Columbus, OH — Ohio legislators recently passed the anti-direct democracy resolution SJR2, putting a 60% supermajority threshold for future ballot measures before voters in an August special election. Immediately after the resolution passed, a citizen-led coalition of local, state, and national organizations, including the Fairness Project, announced the launch of a campaign — Vote No in August: One Person One Vote — to defeat the proposed 60% supermajority amendment in August. 

The resolution in Ohio is the latest in a string of attacks on the ballot measure process. Last year, legislators in South Dakota and Arkansas attempted to implement a 60% threshold but it was rejected by voters. Arizona politicians succeeded, however, and other states including North Dakota, South Dakota, Idaho, Arizona, Missouri, Florida, and Arkansas have seen action in their legislatures around attacking ballot measures this year alone.

See below for recent coverage of the Fairness Project and the fight to protect direct democracy across the country.

Los Angeles Times: Column: Lawmakers in states are handcuffing voters and ignoring election results

Putting up barriers to voting is bad enough, suggested Kelly Hall, executive director of the Fairness Project, a progressive group. “Now it’s, ‘How can we restrict the power of those… who actually do make it to the voting booth?’” Much of the anti-democratic impulse is being driven by the abortion issue, which has been at the center of politics since Roe vs. Wade was overturned by the Supreme Court last summer.

The Hill: Abortion battles fuel push against ballot measures

After a string of defeats at the ballot in red and purple states in the 2022 election, a growing number of GOP-controlled state legislatures and anti-abortion groups are pushing back. They are working to restrict or even ban citizen-led ballot initiatives, which have been used by progressive groups to bypass conservative lawmakers. Some of the proposals set new requirements for signature gathering, making it more difficult to put a question on the ballot. Others would raise the passage threshold to 60 percent or higher, rather than a simple majority.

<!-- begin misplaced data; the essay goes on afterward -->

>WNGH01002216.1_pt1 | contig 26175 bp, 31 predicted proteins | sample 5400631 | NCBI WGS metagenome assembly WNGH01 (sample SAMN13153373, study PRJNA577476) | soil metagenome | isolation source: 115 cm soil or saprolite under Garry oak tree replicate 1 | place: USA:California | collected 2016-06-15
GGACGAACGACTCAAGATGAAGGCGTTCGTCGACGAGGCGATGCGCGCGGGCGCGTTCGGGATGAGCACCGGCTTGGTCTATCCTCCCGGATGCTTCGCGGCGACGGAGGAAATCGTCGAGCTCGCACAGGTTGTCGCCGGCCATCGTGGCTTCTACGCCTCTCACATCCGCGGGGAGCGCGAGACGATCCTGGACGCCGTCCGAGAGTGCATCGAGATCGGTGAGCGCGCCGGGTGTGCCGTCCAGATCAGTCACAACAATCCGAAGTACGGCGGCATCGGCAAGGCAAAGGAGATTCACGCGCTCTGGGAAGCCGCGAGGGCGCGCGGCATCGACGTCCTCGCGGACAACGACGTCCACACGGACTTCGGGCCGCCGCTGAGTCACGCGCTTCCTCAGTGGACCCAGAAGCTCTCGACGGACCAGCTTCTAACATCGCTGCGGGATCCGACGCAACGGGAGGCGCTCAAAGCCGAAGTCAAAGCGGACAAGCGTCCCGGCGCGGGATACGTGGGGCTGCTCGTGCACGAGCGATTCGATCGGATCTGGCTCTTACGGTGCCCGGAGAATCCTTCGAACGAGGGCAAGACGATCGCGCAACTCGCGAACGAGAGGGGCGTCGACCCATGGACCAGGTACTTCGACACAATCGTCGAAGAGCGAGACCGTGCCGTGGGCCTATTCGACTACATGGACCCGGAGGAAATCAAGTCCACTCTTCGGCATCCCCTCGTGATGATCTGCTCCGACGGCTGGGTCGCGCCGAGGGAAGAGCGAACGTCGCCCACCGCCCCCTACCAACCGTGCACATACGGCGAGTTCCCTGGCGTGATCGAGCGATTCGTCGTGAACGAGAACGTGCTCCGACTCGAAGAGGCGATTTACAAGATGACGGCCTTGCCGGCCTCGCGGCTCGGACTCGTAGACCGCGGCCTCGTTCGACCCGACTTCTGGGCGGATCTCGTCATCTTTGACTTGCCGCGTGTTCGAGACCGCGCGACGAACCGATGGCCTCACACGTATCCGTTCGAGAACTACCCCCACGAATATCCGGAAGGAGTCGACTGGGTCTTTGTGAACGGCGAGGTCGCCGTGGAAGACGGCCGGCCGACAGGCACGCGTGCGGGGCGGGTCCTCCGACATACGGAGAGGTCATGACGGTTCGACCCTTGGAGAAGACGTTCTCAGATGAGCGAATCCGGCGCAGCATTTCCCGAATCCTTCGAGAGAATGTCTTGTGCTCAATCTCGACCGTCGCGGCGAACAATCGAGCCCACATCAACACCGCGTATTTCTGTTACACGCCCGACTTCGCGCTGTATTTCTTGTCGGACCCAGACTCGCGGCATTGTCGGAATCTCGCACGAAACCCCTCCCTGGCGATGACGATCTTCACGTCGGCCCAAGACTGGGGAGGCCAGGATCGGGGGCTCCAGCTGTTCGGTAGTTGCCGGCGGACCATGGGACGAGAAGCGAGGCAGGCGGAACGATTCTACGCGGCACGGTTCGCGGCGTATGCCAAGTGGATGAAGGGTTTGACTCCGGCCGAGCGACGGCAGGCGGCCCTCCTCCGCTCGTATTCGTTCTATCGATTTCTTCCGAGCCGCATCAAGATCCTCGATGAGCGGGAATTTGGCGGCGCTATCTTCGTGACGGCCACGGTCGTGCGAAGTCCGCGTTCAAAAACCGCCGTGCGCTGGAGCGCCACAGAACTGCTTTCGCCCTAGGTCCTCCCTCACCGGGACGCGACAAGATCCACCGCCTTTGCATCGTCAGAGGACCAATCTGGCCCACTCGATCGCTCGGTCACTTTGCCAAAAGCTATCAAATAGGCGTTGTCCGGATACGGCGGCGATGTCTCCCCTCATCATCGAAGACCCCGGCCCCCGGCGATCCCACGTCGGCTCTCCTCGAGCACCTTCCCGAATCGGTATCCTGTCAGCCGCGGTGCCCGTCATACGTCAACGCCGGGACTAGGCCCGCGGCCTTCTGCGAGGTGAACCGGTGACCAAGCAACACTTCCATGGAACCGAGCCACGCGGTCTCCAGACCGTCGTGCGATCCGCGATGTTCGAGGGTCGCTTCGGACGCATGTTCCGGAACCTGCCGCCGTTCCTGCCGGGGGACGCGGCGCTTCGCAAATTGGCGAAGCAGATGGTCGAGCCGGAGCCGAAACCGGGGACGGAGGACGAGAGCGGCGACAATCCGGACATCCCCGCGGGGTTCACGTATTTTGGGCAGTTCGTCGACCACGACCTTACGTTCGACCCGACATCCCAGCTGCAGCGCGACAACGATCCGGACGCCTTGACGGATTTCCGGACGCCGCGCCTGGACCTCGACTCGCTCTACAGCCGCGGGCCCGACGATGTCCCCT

CBS News: Ballot measures have been critical in defending abortion rights. Now, GOP politicians want to change the rules

Ohio Republicans have said the push to alter the rules surrounding constitutional amendments stems from an attempt to protect the state constitution from special-interest groups. But Kelly Hall, executive director of The Fairness Project, said the 2022 victories for abortion rights advocates are a motivating factor for GOP state lawmakers to push the changes to the ballot-measure process.

The Wall Street Journal: State Lawmakers Take Aim at Voter-Led Ballot Measures 

Supporters of abortion access in states such as Missouri and Ohio are planning to put abortion-related measures on the ballot as soon as this fall… “It’s important to situate the attacks on the ballot measure process as part of the broader set of attacks on voting rights and democracy writ large,” said Kelly Hall, executive director of the Fairness Project, a nonprofit that has backed successful ballot initiatives to raise the minimum wage and expand Medicaid, among other issues.

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